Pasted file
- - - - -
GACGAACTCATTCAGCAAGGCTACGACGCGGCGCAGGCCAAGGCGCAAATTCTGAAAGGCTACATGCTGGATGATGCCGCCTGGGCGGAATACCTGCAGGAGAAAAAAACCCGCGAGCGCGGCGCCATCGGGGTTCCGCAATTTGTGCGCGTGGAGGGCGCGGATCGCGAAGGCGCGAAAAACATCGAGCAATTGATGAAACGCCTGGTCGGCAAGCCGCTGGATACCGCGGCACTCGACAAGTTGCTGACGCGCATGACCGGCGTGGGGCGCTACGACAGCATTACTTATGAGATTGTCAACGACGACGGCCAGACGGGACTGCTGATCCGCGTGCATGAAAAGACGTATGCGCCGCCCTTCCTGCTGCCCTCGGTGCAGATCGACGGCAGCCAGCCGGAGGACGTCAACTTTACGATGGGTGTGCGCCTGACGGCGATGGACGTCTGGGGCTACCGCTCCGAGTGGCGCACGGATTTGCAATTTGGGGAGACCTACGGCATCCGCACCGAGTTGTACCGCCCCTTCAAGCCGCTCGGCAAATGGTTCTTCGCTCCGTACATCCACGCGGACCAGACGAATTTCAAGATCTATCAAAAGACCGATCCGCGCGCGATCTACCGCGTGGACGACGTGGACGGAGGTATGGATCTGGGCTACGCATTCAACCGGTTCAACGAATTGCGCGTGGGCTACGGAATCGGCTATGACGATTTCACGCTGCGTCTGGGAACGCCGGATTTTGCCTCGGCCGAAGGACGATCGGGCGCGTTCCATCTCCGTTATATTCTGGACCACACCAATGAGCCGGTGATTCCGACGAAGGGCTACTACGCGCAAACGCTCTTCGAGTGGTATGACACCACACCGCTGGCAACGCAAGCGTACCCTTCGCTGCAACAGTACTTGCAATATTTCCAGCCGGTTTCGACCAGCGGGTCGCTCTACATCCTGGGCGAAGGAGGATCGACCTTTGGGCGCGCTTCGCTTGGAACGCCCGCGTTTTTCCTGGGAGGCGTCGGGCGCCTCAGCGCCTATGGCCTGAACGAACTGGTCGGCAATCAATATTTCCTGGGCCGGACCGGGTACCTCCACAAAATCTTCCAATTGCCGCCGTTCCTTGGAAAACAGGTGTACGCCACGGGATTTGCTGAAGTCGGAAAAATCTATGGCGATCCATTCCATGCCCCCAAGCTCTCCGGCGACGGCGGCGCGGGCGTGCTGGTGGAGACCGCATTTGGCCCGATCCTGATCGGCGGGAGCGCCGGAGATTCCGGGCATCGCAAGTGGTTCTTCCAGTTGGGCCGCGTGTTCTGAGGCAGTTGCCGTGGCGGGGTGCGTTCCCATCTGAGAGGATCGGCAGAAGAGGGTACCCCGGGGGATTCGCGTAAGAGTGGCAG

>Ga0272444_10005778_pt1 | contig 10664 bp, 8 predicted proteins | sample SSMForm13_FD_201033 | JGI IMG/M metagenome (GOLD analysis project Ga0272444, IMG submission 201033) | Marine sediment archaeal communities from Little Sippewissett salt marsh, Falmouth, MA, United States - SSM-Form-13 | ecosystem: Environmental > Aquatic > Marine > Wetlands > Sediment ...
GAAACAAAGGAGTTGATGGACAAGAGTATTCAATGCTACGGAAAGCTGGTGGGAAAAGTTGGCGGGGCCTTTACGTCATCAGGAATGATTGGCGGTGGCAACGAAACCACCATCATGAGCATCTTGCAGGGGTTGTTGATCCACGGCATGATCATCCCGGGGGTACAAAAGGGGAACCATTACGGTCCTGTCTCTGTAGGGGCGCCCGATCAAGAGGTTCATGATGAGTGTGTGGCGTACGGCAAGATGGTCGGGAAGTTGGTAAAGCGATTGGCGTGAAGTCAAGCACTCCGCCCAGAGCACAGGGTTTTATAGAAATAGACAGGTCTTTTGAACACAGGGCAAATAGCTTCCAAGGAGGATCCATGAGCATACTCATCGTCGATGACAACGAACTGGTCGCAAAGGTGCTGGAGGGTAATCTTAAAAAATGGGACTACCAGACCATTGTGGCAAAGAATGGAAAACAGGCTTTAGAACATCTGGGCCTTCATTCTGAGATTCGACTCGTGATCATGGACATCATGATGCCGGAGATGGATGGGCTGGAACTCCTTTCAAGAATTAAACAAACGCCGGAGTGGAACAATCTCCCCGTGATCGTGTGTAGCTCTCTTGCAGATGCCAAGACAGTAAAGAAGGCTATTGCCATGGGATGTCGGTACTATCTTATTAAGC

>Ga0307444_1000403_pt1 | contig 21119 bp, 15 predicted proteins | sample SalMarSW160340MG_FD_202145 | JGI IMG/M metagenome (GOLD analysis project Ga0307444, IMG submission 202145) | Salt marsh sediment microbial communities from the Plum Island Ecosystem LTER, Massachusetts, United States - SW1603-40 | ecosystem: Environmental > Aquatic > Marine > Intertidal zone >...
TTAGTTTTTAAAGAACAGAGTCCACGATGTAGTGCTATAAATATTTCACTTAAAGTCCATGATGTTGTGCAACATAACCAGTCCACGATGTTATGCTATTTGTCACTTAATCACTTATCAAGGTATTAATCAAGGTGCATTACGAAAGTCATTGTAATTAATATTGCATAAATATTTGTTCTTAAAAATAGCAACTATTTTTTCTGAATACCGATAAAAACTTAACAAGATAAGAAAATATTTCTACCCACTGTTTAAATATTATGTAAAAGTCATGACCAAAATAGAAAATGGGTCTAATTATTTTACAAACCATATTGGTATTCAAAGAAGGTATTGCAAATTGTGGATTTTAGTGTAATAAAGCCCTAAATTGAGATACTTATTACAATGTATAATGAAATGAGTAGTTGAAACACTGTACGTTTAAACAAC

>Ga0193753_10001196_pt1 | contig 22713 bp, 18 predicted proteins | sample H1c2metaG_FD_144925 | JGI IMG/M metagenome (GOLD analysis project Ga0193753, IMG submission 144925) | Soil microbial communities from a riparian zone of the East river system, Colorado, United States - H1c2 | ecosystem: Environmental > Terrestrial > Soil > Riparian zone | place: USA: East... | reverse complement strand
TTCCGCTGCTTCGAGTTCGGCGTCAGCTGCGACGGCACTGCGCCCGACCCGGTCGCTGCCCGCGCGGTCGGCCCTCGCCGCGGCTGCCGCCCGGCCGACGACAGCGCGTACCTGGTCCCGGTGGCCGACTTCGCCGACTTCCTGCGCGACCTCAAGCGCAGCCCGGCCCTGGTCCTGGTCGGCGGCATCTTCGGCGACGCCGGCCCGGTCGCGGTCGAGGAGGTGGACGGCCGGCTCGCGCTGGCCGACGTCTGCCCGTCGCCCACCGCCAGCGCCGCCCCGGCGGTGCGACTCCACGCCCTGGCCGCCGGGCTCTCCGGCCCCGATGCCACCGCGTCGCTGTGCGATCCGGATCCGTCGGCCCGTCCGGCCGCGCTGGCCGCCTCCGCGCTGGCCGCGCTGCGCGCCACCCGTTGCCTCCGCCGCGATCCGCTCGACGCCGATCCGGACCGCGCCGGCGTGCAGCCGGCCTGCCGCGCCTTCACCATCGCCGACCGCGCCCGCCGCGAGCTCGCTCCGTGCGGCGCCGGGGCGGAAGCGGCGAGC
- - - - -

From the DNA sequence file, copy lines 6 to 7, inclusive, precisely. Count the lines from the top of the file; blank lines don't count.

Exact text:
>Ga0193753_10001196_pt1 | contig 22713 bp, 18 predicted proteins | sample H1c2metaG_FD_144925 | JGI IMG/M metagenome (GOLD analysis project Ga0193753, IMG submission 144925) | Soil microbial communities from a riparian zone of the East river system, Colorado, United States - H1c2 | ecosystem: Environmental > Terrestrial > Soil > Riparian zone | place: USA: East... | reverse complement strand
TTCCGCTGCTTCGAGTTCGGCGTCAGCTGCGACGGCACTGCGCCCGACCCGGTCGCTGCCCGCGCGGTCGGCCCTCGCCGCGGCTGCCGCCCGGCCGACGACAGCGCGTACCTGGTCCCGGTGGCCGACTTCGCCGACTTCCTGCGCGACCTCAAGCGCAGCCCGGCCCTGGTCCTGGTCGGCGGCATCTTCGGCGACGCCGGCCCGGTCGCGGTCGAGGAGGTGGACGGCCGGCTCGCGCTGGCCGACGTCTGCCCGTCGCCCACCGCCAGCGCCGCCCCGGCGGTGCGACTCCACGCCCTGGCCGCCGGGCTCTCCGGCCCCGATGCCACCGCGTCGCTGTGCGATCCGGATCCGTCGGCCCGTCCGGCCGCGCTGGCCGCCTCCGCGCTGGCCGCGCTGCGCGCCACCCGTTGCCTCCGCCGCGATCCGCTCGACGCCGATCCGGACCGCGCCGGCGTGCAGCCGGCCTGCCGCGCCTTCACCATCGCCGACCGCGCCCGCCGCGAGCTCGCTCCGTGCGGCGCCGGGGCGGAAGCGGCGAGC